Edge Games, the notoriously litigational company that claims domain over all things “Edge,” sued EA in June over Mirror’s Edge, claiming the publisher ignored all efforts to negotiate a settlement over its use of the “Edge” name and then released it without consent. The suit followed legal jockeying that included a denied application by EA to register Mirror’s Edge with the U.S. Patent and Trademark Office and a subsequent petition to cancel several of Edge’s trademarks. Edge Games demanded an injunction against EA and hefty financial damages.
But the courts sided with EA in a big way, not just dismissing the case but also taking clear note of the dodgy nature of Langdell’s business, including the fact that Edge Games apparently used a faked magazine cover and game boxes to assert its trademarks despite not having actually made any games between 1989 and “at least 2003.”
“Given the suspect nature of Dr. Langdell’s representations to both the USPTO and the Court concerning plaintiff’s current and future sales and business activities, it is an open question whether plaintiff’s business activities legitimately extend beyond trolling various gaming-related industries for licensing opportunities,” wrote Judge William Alsup of the U.S. District Court.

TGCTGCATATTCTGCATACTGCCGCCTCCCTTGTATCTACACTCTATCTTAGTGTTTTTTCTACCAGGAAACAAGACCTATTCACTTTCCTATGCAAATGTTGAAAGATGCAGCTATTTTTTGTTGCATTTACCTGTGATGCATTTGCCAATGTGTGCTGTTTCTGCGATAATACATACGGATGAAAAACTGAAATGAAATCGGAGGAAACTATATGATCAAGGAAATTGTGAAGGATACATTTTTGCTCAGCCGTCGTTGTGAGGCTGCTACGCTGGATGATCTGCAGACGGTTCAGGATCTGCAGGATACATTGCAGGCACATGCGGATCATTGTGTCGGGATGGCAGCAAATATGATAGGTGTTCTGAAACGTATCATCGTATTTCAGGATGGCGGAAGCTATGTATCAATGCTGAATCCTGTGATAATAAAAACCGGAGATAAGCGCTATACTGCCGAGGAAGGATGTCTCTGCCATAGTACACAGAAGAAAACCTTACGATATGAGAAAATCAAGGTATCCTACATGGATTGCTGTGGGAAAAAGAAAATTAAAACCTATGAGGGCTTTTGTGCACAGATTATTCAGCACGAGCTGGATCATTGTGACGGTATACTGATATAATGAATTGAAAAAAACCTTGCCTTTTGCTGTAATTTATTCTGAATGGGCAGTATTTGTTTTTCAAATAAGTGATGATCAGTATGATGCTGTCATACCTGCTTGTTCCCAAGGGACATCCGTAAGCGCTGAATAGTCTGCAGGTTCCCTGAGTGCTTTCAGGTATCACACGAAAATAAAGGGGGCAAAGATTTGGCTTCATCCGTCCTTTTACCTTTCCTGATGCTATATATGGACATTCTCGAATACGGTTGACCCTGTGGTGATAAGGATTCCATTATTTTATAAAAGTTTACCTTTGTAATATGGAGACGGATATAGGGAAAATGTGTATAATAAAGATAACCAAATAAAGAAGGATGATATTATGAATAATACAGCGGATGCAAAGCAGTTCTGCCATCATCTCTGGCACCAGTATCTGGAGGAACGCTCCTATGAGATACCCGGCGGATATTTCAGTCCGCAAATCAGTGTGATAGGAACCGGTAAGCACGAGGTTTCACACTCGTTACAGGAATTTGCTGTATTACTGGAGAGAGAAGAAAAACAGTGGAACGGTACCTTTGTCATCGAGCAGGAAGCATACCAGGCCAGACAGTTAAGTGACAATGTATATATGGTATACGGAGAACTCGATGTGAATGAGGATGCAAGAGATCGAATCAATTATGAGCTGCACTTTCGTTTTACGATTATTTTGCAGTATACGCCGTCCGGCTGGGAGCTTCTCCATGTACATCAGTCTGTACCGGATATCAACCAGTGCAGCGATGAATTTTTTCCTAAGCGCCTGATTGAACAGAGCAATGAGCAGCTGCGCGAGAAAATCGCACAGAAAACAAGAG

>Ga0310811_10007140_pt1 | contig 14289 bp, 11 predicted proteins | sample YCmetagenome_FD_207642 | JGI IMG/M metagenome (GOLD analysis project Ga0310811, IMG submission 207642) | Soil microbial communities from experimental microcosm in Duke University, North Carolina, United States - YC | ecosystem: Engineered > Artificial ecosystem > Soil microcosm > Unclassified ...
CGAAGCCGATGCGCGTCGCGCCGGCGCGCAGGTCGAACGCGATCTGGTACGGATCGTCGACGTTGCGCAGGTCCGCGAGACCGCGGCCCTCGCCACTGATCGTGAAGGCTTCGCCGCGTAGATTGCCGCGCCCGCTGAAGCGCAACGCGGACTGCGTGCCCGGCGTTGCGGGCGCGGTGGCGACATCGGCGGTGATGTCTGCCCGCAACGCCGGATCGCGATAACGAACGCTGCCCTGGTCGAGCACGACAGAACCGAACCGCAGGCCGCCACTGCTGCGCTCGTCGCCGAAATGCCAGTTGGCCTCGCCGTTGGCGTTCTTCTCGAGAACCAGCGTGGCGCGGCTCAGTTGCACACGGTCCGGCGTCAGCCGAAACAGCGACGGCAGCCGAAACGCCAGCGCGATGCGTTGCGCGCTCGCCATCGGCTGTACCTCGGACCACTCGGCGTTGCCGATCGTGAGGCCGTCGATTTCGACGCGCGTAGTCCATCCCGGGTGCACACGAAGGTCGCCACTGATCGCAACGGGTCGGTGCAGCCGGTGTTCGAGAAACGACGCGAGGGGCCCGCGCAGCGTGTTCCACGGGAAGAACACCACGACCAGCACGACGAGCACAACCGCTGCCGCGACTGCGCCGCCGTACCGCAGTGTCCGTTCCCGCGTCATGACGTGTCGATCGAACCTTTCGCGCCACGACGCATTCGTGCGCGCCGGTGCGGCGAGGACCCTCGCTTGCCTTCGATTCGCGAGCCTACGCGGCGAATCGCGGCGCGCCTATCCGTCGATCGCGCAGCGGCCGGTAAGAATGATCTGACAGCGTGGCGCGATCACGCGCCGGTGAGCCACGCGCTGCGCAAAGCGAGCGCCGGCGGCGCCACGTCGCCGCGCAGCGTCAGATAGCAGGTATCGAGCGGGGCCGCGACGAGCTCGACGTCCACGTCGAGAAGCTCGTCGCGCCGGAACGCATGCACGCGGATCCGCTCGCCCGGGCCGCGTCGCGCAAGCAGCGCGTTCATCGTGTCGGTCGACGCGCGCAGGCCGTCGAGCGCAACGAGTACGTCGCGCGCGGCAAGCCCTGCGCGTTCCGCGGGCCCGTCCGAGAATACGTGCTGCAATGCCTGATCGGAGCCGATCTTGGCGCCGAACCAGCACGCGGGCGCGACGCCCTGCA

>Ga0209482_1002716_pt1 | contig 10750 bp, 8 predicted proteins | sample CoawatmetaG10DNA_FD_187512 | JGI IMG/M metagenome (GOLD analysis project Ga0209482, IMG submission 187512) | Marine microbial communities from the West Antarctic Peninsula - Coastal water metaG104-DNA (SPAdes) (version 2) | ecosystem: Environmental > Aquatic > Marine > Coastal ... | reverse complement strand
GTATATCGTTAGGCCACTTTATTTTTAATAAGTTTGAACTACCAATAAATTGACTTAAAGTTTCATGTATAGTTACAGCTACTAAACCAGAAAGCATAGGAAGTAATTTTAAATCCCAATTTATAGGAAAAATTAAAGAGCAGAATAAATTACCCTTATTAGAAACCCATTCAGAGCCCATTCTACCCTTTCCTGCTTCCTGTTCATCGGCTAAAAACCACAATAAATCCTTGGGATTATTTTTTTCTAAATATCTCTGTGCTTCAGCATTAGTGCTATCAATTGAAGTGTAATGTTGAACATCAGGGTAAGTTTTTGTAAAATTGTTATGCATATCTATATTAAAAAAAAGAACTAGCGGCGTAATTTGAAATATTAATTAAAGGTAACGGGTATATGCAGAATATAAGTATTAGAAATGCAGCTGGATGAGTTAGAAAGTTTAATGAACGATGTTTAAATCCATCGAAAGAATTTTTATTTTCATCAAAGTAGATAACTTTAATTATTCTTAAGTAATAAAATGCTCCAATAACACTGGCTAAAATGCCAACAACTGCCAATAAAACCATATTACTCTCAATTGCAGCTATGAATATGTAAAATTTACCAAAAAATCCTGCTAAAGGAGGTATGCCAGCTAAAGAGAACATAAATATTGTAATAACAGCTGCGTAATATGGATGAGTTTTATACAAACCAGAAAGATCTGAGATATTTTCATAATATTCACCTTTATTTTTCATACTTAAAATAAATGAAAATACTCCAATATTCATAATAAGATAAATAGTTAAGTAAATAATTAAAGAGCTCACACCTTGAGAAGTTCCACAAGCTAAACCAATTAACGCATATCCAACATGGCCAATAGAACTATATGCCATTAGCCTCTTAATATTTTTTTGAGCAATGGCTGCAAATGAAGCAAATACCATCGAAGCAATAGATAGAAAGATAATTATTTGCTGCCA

“EA also presents compelling evidence that there was no bona fide use of the ‘Edge’ mark in commerce by plaintiff, its licensees, or its predecessors in interest at all between 1989 and to at least 2003. Even after 2003, the evidence that plaintiff had been making bona fide use of the ‘Edge’ mark in commerce is suspect,” he continued. “For example, Dr. Langdell’s declaration asserted that Edge Games has been selling the video game Mythora (supposedly bearing the ‘Edge’ mark) since 2004. Curiously, while the exterior packaging submitted by Dr. Langdell to the USPTO for the Mythora video game included a website address, this website wasn’t even registered by Edge Games until October 2008 – nearly four years after the game’s purported release.”
That’s bad enough, but things really got ugly for Langdell when the judge warned that he could be facing criminal charges for his past misdeeds. “The record contains numerous items of evidence that plaintiff willfully committed fraud against the USPTO in obtaining and/or maintaining registrations for many of the asserted ‘Edge’ marks, possibly warranting criminal penalties if the misrepresentations prove true,” he wrote.
The decision has no direct bearing on any of Edge’s other licenses (or the conflicts that have arisen therefrom) and it’ll be awhile yet before all the various legal knots are untangled. Given the court’s strongly-worded criticism of Langdell’s behavior, however, it certainly appears that his days of influence are numbered.